Clallam County prospects offer resumes
SEQUIM — The candidates shared similar views on the issues they should tackle if elected, but as their closing statements made clear during their first post-primary debate, Bruce Emery and Cherie Kidd have a contrasting background that they would bring to the job as director of the Clallam County Department of Community Development.
Emery and Kidd shared their thoughts on a number of topics including urban growth, the time it takes to get development permits, affordable housing and enforcement during the Sequim Rotary Club debate at the Dungeness River Center on Friday, three just days after the pair emerged from a four-candidate race in the first two primary elections of 2022.
The two will face off for the position in the November 8 general election ballot. Ballots are mailed out on October 19.
Clallam is the only county in the country where the Director of Community Development Department (DCD) is an elected position rather than an appointed one.
Emery, a former Clallam County planner, received 8,334 votes, or 30.37%, on Tuesday, while Kidd, the former mayor of Port Angeles, received 7,654 votes, or 27.9%.
In the primary, Jesse Major, Clallam County Public Records analyst and former code enforcement officer as well as a former Peninsula Daily News reporter, placed third after receiving 6,749 votes, or 24 .6% Tuesday.
Kevin Russell, two-time former president of the North Peninsula Builders, finished fourth and received 4,435 votes, or 16.16%.
Emery was assistant and association planner at DCD from 1993 to 2004 and senior planner from 2004 to 2007. Since 2007, he has worked as a project manager with North Pointe Construction LLC in Port Angeles.
“I have over 14 years of experience with the department and understand very well how it works,” Emery said Friday, noting his experience setting policies and regulations during his tenure as county planner.
“My opponent has a great experience in the public service; I respect her a lot,” he said.
“But there is a distinction: I actually did the work that the director will oversee.
“I have also worked in the private sector and have seen firsthand the impact the department and other departments in the region have had on the development community and the community as a whole.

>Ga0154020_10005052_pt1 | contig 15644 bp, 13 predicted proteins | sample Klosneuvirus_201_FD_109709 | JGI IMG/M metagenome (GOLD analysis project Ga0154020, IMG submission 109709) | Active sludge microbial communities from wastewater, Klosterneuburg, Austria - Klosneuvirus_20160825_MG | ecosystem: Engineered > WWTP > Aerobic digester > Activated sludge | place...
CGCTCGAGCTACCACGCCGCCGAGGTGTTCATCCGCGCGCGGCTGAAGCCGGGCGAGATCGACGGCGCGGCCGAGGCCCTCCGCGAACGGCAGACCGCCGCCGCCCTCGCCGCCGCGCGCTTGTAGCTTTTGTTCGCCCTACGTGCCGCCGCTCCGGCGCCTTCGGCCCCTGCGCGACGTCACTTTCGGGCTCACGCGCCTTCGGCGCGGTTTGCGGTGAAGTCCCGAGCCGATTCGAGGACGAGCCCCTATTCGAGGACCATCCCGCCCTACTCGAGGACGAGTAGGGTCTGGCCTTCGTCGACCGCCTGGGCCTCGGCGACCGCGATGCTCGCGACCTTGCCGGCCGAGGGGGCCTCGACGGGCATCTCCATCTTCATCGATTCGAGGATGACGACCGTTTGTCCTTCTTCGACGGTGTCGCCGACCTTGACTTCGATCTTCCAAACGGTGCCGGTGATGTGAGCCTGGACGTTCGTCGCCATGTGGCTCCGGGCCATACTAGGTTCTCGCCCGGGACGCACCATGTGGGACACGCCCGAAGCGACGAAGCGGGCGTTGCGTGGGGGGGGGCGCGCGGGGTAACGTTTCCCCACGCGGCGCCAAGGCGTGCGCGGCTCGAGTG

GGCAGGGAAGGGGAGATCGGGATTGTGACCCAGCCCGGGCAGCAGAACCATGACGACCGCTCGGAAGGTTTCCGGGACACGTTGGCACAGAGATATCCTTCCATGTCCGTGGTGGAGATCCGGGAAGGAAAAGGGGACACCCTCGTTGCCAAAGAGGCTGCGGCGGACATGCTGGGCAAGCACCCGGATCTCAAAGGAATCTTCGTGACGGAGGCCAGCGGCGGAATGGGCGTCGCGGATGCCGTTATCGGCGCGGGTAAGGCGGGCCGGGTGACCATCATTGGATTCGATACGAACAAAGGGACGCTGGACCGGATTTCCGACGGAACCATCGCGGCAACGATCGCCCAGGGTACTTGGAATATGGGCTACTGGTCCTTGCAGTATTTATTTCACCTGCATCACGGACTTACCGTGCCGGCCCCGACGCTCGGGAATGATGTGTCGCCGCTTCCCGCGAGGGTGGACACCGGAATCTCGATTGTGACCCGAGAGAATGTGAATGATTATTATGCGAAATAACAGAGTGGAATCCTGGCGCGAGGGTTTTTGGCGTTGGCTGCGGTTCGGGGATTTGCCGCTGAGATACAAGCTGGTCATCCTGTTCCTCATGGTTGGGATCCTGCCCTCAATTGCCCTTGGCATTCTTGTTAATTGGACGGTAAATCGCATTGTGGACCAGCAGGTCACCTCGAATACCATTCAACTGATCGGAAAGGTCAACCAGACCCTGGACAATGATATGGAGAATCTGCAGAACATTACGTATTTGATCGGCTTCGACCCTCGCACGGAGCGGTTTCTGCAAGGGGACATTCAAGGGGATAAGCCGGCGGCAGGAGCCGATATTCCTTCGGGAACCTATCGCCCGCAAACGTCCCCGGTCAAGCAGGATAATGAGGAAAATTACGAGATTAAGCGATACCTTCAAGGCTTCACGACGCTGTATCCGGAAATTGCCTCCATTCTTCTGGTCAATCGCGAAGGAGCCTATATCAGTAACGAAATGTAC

“You need someone who knows intimately how it all works.”
Kidd has 16 years in public service, including time on the Port Angeles City Council and as planning commission chair, and on Friday highlighted her work to keep the William Shore Pool from closing and getting fencing from safety on the Eighth Street Bridges.
Kidd said: “The good news is you have two good choices…I would like your vote because it’s ‘Community Development Manager’ not ‘Community Development Planner’. This is a management position… working with county commissioners, working with the community, managing the department but not micro-managing.
“[This role is a] community leader, elected official. When people ask me for advice on running for office, I tell them, “It’s totally different to be a staff member.”
The two candidates said that the authorization of construction projects takes too long; both want to streamline the process, although Emery noted that “Clallam County is actually relatively efficient.”
Says Emery, “That doesn’t mean there can’t be more efficiency.”
Kidd said, “I want to look at the cost and reduce the cost of permits.”
Both candidates expressed concern about the rise of Airbnb-like short-term accommodations affecting the housing market, and both said they would study how other municipalities and counties handle policies around short-term rentals. .
“It’s time we looked at policies to regulate Airbnbs,” Kidd said. “We need to set limits on the integrity of our neighborhoods.”
Emery, however, said it was difficult to restrict the rights of landlords seeking to establish short-term rentals.
“I don’t believe in throwing the baby out with the bathwater. Regulation can do a lot, but it cannot do everything. Regulation is like chemotherapy… the patient must be sick.
Both candidates answered questions about housing, or lack thereof.
Emery agreed to afford the costs, saying many of those fees should be paid or reduced since the public benefits.
He said infrastructure development in the county is essential, but in areas of urban growth.
“We live in a beautiful place; we have to protect it,” he said.
To learn more about the Clallam County elections, visit clallam.net/Auditor/Elections.html.
Michael Dashiell is the editor of the Olympic Peninsula News Group’s Sequim Gazette, which is also made up of other newspapers Sound Publishing Peninsula Daily News and Forks Forum. Join it at [email protected].